James is quiet, but there's a lot of thinking going on in that head of his.  He is an introvert and needs regular time to 'recharge', but at the same time he thrives on one-on-one time.  He tends to see things in 'black and white', and struggles with anything 'gray'.
Elizabeth is observant, funny, and affectionate.  She likes being the baby.  She is also impulsive, active, and loud.

What were our 'crowning moments'?
Michelle - Her narration and writing abilities have blossomed. She's starting to make connections.
James - He's starting to read and write, more or less unprompted by me. His verbal ability is improving and he's even made a couple of (very cute) attempts at narration.
Elizabeth - Can now sit through family Bible time quietly. =)

What were our greatest challenges?
Constant change and flexibility needed for everyone.  Helping children with transitions is draining for me.  For me, it was also a struggle to have a 'divided heart' between my own language learning and home tasks.

What habits and skills have we accomplished? 
Both of the two older children are able to help with many household tasks including dishes and folding laundry.  Michelle has learned how to handle a knife properly and cut food and so can be very helpful with meal preparation (she can make a whole salad by herself).  Michelle generally has an attitude of helpfulness, and her attention and ability to work independently is improving.   James is getting better at expressing himself verbally (instead of throwing tantrums).  Elizabeth is working on potty-training, and starting to have some success there.  She desperately wants to help with the chores too, although that often backfires...

What habits and skills should we work on in the coming year?
Developing and sticking to routines for key transitional parts of the day.  Table manners.  Picking things up instead of stepping on them.  Continuing to learn how to do various household tasks according to their abilities.  And certain character traits that are problematic for each child.  (While I decline to describe their character faults in detail this space, I assure you that my children are NOT perfect!)

How did our schedule work out? 
I feel like I've finally stumbled onto a scheduling system that works well for us and can roll with the punches when we need flexibility.   Keeping things simple, keeping rest time for everyone (including mama) in the schedule, and having occasional 'project days' to break up some of the monotony and squeeze in the things that tend to get left out of our regular school days have also worked out really well.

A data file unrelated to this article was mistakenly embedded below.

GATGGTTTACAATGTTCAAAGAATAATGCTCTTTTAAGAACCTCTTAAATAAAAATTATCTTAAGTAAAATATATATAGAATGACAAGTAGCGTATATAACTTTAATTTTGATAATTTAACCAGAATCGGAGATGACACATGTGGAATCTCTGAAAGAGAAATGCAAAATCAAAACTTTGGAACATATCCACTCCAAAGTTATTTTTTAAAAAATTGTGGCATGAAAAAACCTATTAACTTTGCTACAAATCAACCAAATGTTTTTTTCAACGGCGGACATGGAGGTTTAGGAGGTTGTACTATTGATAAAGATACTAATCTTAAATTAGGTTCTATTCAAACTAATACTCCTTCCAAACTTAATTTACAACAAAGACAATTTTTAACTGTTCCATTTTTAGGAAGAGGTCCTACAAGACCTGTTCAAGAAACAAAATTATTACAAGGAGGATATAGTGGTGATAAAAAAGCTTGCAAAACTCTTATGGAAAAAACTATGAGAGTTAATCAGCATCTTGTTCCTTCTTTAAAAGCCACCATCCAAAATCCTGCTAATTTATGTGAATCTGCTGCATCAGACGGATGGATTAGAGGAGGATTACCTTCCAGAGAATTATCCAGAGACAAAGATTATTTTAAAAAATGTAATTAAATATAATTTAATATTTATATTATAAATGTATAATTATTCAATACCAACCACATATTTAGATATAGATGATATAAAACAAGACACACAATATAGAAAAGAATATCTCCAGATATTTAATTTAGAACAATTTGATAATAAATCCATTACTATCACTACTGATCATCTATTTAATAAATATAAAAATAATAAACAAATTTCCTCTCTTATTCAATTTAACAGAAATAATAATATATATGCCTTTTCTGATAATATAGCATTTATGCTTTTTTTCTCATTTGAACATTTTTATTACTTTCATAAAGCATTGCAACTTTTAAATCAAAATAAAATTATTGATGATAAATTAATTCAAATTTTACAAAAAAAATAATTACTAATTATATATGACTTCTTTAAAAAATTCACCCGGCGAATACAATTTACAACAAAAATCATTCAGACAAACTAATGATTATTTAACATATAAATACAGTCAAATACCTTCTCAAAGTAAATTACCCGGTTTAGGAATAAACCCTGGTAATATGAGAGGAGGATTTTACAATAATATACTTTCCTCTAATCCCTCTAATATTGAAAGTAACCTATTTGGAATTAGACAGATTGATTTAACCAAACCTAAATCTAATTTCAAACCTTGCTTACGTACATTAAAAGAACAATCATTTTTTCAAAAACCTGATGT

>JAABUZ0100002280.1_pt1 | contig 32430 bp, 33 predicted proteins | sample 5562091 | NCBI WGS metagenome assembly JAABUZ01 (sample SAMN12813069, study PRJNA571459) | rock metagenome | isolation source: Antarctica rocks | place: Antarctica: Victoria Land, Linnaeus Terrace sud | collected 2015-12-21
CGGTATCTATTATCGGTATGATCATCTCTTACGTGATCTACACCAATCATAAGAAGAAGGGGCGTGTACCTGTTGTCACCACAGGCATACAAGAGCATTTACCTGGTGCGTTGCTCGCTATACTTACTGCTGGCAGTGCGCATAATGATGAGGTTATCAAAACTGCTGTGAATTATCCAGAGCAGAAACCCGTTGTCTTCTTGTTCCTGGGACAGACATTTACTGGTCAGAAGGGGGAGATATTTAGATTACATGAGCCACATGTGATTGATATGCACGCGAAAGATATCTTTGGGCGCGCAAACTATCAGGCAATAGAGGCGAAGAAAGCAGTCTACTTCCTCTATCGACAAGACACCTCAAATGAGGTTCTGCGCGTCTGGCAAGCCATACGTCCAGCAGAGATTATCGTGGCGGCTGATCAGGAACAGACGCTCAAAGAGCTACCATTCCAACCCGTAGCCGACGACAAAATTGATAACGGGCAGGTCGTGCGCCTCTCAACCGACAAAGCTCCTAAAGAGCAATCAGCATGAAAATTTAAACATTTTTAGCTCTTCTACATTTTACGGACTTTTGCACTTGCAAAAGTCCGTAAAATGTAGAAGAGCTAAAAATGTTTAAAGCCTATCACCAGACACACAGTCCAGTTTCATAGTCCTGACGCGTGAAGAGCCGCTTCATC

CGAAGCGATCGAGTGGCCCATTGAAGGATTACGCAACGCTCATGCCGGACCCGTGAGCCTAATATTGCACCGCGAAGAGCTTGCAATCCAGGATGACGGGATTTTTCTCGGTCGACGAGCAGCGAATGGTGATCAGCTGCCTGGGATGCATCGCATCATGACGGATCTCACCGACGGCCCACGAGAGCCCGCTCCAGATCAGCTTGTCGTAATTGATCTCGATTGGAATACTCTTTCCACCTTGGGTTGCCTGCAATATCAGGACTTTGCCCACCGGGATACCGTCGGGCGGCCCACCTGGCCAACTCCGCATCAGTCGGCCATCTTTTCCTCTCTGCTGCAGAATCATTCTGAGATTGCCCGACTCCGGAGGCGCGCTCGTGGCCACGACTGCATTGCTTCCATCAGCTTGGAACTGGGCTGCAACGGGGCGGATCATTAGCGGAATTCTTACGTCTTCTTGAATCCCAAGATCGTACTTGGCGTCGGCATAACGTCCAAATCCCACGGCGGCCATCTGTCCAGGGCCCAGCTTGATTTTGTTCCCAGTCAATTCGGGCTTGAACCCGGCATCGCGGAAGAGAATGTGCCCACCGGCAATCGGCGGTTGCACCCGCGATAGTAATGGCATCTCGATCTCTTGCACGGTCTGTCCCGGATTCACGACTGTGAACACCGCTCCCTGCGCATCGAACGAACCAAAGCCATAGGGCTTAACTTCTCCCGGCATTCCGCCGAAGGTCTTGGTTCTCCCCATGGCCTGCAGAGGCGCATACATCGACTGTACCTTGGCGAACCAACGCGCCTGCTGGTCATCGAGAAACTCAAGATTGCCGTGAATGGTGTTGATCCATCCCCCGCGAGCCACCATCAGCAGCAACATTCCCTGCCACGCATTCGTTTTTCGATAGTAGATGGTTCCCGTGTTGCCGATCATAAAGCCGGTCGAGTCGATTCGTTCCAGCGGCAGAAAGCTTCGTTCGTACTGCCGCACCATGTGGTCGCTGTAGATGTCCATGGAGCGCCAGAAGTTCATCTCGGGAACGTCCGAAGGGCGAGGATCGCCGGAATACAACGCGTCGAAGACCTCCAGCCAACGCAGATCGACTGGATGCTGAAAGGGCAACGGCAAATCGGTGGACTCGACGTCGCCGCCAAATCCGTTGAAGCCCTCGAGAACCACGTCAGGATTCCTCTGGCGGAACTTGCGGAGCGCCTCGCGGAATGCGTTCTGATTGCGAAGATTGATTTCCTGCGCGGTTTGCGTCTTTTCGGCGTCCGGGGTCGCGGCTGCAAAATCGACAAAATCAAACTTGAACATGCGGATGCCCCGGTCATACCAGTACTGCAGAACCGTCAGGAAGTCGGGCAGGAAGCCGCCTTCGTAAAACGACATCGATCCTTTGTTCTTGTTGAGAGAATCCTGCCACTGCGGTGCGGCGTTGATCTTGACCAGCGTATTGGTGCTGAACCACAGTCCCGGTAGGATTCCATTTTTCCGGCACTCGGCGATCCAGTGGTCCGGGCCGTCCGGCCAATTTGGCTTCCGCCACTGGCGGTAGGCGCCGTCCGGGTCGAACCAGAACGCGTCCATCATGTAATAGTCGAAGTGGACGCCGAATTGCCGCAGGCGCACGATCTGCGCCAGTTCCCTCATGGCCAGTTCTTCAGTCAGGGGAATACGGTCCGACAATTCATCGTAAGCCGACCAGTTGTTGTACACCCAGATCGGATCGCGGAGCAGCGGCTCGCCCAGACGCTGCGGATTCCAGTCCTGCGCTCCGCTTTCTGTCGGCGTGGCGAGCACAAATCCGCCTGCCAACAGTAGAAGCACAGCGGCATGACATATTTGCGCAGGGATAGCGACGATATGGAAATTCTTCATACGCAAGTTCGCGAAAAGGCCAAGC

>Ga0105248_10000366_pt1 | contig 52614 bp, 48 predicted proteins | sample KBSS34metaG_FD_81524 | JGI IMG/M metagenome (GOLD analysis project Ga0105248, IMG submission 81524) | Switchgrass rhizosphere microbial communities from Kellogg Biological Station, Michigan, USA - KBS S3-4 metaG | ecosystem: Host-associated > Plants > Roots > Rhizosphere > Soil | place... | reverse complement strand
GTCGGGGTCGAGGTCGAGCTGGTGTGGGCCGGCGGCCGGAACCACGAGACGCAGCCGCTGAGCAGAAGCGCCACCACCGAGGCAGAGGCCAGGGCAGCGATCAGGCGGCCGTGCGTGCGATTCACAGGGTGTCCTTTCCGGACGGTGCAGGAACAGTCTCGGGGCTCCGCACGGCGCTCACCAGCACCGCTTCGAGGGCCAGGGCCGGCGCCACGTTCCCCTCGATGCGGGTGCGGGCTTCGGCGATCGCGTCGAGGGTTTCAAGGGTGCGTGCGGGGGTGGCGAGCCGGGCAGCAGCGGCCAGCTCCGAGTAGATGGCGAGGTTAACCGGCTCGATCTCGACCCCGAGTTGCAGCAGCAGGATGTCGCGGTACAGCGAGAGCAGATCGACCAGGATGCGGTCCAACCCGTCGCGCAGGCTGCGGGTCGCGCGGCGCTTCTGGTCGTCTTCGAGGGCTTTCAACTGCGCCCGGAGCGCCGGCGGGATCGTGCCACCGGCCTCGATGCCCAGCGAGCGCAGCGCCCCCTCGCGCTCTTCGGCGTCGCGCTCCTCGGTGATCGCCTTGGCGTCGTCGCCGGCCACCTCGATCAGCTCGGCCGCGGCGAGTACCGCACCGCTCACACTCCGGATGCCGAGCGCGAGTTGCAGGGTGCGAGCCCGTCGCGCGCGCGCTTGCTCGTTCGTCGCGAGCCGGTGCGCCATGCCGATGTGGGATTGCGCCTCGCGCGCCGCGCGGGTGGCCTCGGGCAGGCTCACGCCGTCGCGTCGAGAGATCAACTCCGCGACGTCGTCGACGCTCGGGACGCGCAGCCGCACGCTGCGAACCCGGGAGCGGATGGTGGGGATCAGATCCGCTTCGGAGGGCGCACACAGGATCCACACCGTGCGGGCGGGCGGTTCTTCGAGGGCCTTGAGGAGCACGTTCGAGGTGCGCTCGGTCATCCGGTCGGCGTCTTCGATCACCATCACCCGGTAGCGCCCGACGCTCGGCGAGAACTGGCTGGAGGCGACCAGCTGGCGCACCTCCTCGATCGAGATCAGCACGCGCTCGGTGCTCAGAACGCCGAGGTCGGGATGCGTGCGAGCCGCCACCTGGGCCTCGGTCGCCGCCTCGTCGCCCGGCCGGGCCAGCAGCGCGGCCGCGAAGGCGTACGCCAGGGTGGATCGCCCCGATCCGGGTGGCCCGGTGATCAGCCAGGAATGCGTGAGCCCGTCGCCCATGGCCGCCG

What 'unplanned' learning opportunities did we have?
We've all learned a lot of flexibility this year as Dan and I have had constantly changing schedules, and the kids have spent a lot more time with Dan than usual (and we all know that Papas do things differently than Mamas).  We've also had lots of 'traveling' learning experiences living here in France - we've made trips to Grenoble, Lyon, Paris, Annecy, and Avingon as well as exploring our local area.  I love the fact that my 6.5 year old liked the art museums in Paris and all of my kids thought the bridge of Avignon was cool.

How did our curriculum choices work out for this year? 
Overall fairly well, although we've made some changes as we've gone along and figured out what really works the best for us.  (You can see our curriculum choices at the top of the right-hand column).  Keeping it simple has been our best rule of thumb.  A few changes we made in the course of this year or for next year:
 - Switching from Math Mammoth to Math-U-See:  Michelle was struggling with Math Mammoth and I was having to tweak and supplement to fit her far too much.  Math-U-See has been a much better fit for us overall.  We plan to continue with it.
- Dropping All About Spelling: I worked through Level 1 and most of Level 2 with Michelle, and feel like it was a really helpful foundation for her.  However, about halfway through Level 2, she started complaining about the words being 'too easy'.   As her reading ability has increased, so has her spelling ability.  So we decided to drop the program in favor of a more organic, personalized-list approach.  (I'll still apply some of the basic principles and teaching method I learned with AAS, though.)